Operator’s Liens and the PPSA Priority Regime
Joint venture partners commonly enter into operating agreements which grant operators a security interest, referred to as an operator’s lien. Operator’s liens are, for the most part, consensual and contractual security interests subject to the provisions of the Personal Property Security Act, RSA 2000, c P-7 (the “PPSA”) and the priority regime set out therein.
A recent example of the interplay between an operator’s lien and a prior registered general security interest is set out in Cansearch Resources Ltd. v Regent Resources Ltd., 2017 ABQB 535. In Cansearch Resources the Alberta Court of Queen’s Bench considered the priority of a joint venture partner’s, Cansearch Resources Ltd.’s (“Cansearch”), unregistered operator’s lien vis-a-vie Alberta Treasury Branches’ prior registered General Security Agreement (the “GSA”), with respect to proceeds derived from the sale of Regent Resources Ltd.’s (“Regent”) 29.15% interest in the “Functional Units” in a jointly owned Joffre Gas Battery and Compression Facility (the “Joffre Facility”). The operation of the Joffre Facility was governed by the Operating Agreement between Cansearch and Regent, which incorporated the 1999 Petroleum Joint Venture Association Operating Procedure. The 1999 Petroleum Joint Venture Association Operating Procedure granted Cansearch an operator’s lien against Regent’s interests in the Joffre Facility as security for any unpaid expenses incurred by Cansearch in its capacity as operator and for the joint account. In the end, the Court held that the prior registered General Security Agreement had priority over the unregistered operator’s lien.
In arriving at its decision, the Court in Cansearch Resources sets out certain key principles concerning the priority of an operator’s lien under both the PPSA and the Possessory Liens Act, RSA 2000, c P-19 (the “PLA”). These key principles fall in line with previous decisions of the Court, including those in Blue Range Resource Corp. (Re),  AJ No 1665 and Direct Energy Marketing Ltd. v Kalta Energy Corp.,  AJ No 463. Generally, operator’s liens that arise under an agreement are consensual security interests that are subject to the framework and priority system set out in PPSA. Furthermore, contractual liens, such as operator’s liens, are not afforded priority under section 32 of the PPSA. Instead, operator’s liens are subject to the general priority system set out under section 35 of the PPSA which focuses on the timing of perfection. Perfection may be by registration (section 25 of the PPSA) or possession (section 24 of the PPSA), which requires that the property in question be held as collateral.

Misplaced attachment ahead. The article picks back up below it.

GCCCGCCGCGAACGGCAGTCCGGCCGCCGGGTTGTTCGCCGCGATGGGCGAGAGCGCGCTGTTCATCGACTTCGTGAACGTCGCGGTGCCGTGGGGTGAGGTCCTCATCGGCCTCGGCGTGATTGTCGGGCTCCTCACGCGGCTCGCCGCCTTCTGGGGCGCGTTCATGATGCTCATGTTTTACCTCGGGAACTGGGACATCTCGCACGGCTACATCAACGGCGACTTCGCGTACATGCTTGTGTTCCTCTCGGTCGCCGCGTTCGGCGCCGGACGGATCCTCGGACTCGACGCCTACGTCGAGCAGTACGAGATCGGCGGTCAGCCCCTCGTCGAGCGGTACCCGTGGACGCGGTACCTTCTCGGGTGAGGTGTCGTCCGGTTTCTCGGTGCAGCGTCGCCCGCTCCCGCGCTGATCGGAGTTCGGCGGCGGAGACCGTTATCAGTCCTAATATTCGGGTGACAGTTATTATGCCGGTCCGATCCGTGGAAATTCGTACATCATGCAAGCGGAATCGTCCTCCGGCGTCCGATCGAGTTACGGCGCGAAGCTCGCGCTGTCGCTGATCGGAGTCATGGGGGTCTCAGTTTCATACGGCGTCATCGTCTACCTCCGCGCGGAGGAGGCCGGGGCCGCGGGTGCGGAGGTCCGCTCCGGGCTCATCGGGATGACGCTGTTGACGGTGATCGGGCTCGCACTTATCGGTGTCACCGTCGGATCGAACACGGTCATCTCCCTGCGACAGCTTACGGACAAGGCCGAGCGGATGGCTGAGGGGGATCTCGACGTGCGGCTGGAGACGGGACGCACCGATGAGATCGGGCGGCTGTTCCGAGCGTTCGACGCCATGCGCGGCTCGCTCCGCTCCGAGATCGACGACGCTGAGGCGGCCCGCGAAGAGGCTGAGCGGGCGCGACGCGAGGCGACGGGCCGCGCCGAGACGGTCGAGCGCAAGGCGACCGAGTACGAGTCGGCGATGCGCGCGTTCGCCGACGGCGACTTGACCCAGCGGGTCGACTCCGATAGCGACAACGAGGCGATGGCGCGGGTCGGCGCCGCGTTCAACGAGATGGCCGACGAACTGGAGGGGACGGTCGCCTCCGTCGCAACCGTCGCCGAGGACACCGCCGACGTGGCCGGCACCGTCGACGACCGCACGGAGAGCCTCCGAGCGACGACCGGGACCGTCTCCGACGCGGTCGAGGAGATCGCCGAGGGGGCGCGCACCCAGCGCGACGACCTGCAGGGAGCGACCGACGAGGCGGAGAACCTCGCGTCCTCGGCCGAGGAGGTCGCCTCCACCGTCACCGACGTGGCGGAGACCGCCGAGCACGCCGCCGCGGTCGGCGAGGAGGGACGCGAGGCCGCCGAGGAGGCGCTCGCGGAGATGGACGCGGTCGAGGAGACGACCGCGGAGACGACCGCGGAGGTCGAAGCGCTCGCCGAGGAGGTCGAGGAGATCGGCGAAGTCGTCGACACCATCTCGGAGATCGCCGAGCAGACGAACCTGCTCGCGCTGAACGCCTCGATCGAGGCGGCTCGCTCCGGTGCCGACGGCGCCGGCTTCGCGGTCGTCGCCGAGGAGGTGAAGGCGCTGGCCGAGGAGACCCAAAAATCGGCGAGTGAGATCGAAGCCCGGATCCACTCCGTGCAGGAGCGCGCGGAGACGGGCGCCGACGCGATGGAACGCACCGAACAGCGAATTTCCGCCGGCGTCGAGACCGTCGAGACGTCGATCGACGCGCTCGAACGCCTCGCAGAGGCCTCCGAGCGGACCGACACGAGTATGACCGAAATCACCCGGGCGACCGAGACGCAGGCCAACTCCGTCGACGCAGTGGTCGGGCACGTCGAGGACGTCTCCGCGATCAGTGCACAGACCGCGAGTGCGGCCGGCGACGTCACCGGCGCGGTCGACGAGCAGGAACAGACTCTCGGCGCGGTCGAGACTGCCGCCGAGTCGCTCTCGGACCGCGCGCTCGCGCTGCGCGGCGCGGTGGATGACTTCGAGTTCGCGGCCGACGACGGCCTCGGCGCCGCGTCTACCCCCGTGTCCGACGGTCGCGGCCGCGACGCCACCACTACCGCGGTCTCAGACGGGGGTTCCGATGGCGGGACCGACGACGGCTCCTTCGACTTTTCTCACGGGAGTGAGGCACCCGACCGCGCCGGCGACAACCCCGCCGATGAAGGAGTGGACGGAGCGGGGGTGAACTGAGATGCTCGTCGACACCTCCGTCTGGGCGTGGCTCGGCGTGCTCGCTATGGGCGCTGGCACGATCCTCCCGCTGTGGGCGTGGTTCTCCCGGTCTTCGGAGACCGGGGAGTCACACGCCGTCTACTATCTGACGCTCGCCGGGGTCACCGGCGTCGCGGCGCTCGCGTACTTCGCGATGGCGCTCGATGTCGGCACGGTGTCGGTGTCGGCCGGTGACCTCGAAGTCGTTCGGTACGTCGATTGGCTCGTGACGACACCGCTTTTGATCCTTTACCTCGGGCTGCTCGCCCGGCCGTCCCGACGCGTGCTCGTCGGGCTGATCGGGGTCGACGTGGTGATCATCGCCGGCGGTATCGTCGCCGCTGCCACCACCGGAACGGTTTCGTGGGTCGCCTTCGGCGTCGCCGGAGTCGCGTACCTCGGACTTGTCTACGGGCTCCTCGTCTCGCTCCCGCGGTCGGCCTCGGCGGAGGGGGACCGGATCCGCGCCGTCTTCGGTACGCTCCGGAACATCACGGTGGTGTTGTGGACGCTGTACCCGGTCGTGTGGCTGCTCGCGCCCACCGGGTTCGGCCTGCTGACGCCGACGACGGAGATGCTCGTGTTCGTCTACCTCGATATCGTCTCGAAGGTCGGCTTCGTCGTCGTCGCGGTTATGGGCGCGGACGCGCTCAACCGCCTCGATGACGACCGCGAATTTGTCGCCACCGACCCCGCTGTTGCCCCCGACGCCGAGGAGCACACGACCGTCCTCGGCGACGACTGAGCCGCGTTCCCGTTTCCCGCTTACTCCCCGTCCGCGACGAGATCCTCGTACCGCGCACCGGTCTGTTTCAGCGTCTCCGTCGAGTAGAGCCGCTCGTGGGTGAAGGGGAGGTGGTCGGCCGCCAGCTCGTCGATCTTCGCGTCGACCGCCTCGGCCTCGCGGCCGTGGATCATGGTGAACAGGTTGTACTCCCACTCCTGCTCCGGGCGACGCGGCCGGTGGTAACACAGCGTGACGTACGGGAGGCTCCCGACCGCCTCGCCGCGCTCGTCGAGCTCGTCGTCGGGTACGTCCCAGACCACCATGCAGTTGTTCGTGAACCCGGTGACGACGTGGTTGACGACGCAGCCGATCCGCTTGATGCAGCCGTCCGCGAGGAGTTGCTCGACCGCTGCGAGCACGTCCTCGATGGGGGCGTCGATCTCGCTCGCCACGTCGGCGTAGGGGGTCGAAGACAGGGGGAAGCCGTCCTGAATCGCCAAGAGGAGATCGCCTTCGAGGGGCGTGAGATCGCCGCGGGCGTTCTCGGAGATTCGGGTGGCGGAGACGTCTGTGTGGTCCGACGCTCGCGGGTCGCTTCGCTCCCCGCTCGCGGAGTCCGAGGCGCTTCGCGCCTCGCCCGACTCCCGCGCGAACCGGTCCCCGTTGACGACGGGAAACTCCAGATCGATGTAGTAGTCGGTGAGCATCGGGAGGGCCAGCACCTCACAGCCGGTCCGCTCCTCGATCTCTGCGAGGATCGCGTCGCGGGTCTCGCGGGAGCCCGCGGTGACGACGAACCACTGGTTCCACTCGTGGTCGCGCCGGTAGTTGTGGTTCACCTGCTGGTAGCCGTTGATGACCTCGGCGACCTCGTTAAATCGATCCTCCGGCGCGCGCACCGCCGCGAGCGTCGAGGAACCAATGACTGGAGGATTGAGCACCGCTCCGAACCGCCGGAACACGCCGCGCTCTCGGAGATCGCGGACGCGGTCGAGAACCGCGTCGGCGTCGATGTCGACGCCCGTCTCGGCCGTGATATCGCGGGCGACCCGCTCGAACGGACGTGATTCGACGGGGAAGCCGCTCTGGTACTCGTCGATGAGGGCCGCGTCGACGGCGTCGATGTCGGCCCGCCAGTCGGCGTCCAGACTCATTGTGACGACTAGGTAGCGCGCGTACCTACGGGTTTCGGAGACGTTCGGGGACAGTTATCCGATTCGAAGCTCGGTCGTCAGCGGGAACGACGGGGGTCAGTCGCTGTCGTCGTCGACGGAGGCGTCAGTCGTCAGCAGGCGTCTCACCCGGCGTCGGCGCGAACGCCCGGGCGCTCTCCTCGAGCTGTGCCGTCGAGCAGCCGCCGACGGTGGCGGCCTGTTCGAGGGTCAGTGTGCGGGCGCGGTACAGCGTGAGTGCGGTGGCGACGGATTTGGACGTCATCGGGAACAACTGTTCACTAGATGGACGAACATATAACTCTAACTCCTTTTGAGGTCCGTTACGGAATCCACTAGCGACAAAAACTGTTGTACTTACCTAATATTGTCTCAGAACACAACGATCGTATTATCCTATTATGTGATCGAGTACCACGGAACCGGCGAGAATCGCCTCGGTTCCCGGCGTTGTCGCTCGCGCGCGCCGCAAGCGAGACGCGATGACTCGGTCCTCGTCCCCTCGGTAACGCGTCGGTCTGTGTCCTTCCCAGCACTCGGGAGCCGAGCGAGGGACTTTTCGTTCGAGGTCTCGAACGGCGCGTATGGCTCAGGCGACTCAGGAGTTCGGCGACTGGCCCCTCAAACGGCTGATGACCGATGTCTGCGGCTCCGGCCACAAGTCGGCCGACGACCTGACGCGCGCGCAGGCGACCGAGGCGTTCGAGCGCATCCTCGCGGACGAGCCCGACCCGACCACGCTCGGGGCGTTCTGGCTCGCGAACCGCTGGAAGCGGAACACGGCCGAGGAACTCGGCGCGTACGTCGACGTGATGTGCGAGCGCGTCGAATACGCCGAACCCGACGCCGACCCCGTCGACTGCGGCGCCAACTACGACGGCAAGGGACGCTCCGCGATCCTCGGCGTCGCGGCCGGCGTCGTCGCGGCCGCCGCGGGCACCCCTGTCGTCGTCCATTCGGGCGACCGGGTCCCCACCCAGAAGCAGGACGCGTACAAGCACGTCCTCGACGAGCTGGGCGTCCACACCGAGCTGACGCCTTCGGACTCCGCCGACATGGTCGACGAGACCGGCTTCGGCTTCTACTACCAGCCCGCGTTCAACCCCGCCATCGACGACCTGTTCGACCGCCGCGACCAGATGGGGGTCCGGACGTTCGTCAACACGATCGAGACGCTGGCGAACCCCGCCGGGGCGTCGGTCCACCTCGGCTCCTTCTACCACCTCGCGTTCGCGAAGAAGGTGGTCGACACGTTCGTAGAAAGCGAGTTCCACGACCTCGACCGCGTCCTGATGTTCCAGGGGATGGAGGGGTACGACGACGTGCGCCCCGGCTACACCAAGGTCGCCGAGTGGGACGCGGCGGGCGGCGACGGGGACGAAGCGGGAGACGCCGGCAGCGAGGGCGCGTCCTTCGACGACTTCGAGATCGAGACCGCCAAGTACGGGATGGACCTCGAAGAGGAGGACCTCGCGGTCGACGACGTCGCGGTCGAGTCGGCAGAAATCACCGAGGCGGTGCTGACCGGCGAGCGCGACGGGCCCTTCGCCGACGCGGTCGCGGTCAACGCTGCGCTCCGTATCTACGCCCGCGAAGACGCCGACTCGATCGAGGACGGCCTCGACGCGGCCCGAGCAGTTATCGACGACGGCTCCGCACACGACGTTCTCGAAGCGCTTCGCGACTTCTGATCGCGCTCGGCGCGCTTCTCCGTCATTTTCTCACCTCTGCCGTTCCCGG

While the PLA may allow an operator to claim priority over a secured creditor with a pre-existing registration, such priority will be subject to substantial evidentiary scrutiny and, more importantly, will be significantly limited in scope and magnitude. Specifically, possessory liens under the PLA are limited since: (i) they only relate to and secure interests against chattel(s); and, (ii) they do not secure general debts as they only cover specific sums of money or services rendered to improve specific chattel(s).
It is both possible and advisable for operators to perfect their operator’s lien by registering such security interests in accordance with the PPSA. However, this is not common practice. As a result, operators remain unperfected secured creditors. Additionally, in many situations there are pre-existing registrations made by operational lenders or other secured parties. As a result, in the event an operator does perfect their security interests in an operator’s lien, they will likely be in a subordinate priority position to any prior registered secured creditors. While each situation is different, prudent operators may wish to consider, in addition to filing registrations in the PPSA, seeking collateral security such as an unconditional letter of credit from their joint venture partner’s financial institution or some form of an intercreditor agreement with any prior registered secured creditors, as a way of reducing potential credit exposure to their contractual counterparties.